Can Wade Davis transition back to the rotation? Or is he doomed to remain in the bullpen?
As we cruise through the January doldrums and the endless countdowns to equipment trucks leaving stadia across the country, Pitchers and Catchers reporting, the first game of spring and Opening Day, let's turn our focus back to Dayton's Bounty.
I wrote about Wade Davis at the time of the trade and went so far as to call him the "key" to the deal. It takes a bit of a leap of faith to think he can return to the rotation. His performance as a starter has been underwhelming. While the party line in Tampa held that with a deep rotation, Davis was better served in the bullpen, although he would be starting for just about any other team in the majors. Lucky us... We are the test case for that hypothesis.
We know that things happen when a pitcher moves from the rotation to the bullpen: A bump in fastball velocity, a potential change in arsenal, etc. And we know that Davis was no different from other pitchers in his situation. He added a couple mph to his fastball and enjoyed his best season as a major leaguer working in relief for the Rays.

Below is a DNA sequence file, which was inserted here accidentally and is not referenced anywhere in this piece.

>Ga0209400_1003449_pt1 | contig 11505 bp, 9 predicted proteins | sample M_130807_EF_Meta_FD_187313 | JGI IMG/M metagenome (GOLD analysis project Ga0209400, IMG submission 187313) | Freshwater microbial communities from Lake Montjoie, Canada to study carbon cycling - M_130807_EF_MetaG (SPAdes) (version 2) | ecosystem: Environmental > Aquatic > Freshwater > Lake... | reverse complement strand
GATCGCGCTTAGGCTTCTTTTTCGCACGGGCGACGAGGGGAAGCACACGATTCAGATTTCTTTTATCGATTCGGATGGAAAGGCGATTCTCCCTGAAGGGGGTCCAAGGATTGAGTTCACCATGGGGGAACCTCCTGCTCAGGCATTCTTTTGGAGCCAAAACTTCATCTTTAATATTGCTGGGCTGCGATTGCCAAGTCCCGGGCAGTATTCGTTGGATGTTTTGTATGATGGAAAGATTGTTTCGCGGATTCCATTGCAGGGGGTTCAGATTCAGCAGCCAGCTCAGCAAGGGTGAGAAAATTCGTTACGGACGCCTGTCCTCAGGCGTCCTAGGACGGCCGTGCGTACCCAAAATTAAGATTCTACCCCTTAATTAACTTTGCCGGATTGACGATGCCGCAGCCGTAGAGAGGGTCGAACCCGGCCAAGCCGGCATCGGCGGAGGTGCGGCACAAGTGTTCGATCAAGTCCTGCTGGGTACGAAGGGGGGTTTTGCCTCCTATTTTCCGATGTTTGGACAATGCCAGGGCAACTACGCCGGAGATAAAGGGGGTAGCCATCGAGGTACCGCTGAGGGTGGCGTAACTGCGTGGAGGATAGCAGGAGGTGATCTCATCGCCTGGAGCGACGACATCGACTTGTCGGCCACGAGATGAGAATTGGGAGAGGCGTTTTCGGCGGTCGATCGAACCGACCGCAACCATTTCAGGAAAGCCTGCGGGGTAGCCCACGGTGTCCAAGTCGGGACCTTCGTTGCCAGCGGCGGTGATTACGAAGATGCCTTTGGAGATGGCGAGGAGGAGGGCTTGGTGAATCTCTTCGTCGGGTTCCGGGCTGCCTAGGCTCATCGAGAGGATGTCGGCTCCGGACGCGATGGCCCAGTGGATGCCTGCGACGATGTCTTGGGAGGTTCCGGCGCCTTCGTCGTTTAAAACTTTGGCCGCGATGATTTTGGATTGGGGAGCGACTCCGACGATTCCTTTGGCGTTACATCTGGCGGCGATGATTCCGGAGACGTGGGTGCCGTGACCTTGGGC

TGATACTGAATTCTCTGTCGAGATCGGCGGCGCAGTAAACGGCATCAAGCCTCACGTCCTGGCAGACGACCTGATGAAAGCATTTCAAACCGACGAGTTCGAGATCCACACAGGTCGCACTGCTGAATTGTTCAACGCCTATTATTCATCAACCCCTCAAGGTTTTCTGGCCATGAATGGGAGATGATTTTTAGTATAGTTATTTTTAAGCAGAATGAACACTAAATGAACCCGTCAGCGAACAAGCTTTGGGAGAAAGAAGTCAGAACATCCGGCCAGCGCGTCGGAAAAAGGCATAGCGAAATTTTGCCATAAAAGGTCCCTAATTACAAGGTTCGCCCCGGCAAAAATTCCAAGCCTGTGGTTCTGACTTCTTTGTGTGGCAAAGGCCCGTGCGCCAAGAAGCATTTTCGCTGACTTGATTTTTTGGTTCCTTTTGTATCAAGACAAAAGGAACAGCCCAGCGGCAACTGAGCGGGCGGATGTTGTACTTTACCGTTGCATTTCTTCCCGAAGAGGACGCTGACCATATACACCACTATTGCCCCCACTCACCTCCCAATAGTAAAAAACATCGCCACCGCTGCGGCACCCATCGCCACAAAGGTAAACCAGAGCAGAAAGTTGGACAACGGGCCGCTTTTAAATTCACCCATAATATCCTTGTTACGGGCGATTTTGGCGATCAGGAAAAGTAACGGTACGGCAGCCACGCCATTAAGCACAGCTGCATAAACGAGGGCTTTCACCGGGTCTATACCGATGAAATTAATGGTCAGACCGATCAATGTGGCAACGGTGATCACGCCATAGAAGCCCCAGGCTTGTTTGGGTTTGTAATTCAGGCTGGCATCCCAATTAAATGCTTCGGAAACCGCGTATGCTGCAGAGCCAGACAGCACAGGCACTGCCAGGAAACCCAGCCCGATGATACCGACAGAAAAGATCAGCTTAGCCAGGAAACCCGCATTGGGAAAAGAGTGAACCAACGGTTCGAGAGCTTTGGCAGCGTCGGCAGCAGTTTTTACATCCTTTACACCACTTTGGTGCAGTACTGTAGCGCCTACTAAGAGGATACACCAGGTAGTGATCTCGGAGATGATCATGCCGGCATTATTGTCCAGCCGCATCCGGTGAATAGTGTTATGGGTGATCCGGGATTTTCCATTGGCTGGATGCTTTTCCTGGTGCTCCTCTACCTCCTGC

From Brooks Baseball, here are his pitch types as a starter in 2011 for the Rays:
Contrast that to his pitch types as a reliever in 2012:
A few things to glean from this data.
- Davis utilized his fastball in a more consistent manner in 2012. As a starter, a left-handed batter was more likely to see a fastball from Davis. Last summer, he featured it almost equally to both lefties and right-handed hitters.
- He was more likely to start a hitter off with a curve ball than he was as a starter.
- His curve became his go-to secondary pitch when seeking to finish off left-handed batters.
- There seems to be some confusion as to whether he abandoned his slider in 2012. Fangraphs data has him continuing to throw his slider and rated it as his most effective pitch at 3.68 wSL/c. They don't have him throwing a cutter. Meanwhile, Brooks Baseball has him favoring the cutter. Either way, it was a helluva pitch. I'm a fan of Brooks Baseball, so I will adhere to their data and refer to him as throwing a cutter. (At least until I hear from the man himself and gain some clarity.)